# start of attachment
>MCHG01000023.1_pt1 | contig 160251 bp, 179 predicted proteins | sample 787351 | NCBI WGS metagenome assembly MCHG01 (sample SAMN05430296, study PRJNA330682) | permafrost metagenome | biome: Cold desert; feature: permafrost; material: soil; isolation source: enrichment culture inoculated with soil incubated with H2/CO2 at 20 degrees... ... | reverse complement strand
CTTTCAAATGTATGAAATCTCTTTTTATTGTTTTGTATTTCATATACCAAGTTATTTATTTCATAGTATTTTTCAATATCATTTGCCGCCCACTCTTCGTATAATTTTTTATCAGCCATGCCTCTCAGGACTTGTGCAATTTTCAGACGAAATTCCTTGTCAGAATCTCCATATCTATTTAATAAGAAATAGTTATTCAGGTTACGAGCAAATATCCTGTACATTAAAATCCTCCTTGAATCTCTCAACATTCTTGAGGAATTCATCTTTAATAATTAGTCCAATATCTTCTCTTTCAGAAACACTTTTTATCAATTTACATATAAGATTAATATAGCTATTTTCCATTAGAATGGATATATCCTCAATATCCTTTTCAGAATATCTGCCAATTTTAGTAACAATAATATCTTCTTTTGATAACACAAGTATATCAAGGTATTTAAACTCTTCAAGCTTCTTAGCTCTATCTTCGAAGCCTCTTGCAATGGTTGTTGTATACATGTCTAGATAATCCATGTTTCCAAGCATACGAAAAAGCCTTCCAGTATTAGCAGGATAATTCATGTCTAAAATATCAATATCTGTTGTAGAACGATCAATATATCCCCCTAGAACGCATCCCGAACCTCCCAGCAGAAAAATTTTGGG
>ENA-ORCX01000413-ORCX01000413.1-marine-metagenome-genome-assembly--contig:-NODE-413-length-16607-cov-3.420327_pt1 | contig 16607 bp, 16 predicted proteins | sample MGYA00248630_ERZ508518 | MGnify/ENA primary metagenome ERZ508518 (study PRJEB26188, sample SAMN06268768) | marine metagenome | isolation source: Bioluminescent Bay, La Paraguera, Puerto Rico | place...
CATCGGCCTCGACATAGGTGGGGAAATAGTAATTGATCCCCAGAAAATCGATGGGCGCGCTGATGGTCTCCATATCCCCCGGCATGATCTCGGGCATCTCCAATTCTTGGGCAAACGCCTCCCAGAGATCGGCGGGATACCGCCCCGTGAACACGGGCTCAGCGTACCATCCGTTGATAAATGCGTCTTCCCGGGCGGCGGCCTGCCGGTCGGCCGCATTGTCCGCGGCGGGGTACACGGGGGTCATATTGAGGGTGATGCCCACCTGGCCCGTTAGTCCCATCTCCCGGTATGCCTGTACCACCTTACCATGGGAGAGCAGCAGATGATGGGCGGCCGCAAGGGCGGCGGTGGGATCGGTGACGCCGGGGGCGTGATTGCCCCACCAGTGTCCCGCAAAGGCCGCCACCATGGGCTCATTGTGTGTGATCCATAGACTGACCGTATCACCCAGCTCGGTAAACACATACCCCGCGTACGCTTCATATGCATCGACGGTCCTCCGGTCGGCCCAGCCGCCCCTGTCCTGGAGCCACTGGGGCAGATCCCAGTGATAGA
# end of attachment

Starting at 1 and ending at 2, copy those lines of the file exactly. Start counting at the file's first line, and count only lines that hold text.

>MCHG01000023.1_pt1 | contig 160251 bp, 179 predicted proteins | sample 787351 | NCBI WGS metagenome assembly MCHG01 (sample SAMN05430296, study PRJNA330682) | permafrost metagenome | biome: Cold desert; feature: permafrost; material: soil; isolation source: enrichment culture inoculated with soil incubated with H2/CO2 at 20 degrees... ... | reverse complement strand
CTTTCAAATGTATGAAATCTCTTTTTATTGTTTTGTATTTCATATACCAAGTTATTTATTTCATAGTATTTTTCAATATCATTTGCCGCCCACTCTTCGTATAATTTTTTATCAGCCATGCCTCTCAGGACTTGTGCAATTTTCAGACGAAATTCCTTGTCAGAATCTCCATATCTATTTAATAAGAAATAGTTATTCAGGTTACGAGCAAATATCCTGTACATTAAAATCCTCCTTGAATCTCTCAACATTCTTGAGGAATTCATCTTTAATAATTAGTCCAATATCTTCTCTTTCAGAAACACTTTTTATCAATTTACATATAAGATTAATATAGCTATTTTCCATTAGAATGGATATATCCTCAATATCCTTTTCAGAATATCTGCCAATTTTAGTAACAATAATATCTTCTTTTGATAACACAAGTATATCAAGGTATTTAAACTCTTCAAGCTTCTTAGCTCTATCTTCGAAGCCTCTTGCAATGGTTGTTGTATACATGTCTAGATAATCCATGTTTCCAAGCATACGAAAAAGCCTTCCAGTATTAGCAGGATAATTCATGTCTAAAATATCAATATCTGTTGTAGAACGATCAATATATCCCCCTAGAACGCATCCCGAACCTCCCAGCAGAAAAATTTTGGG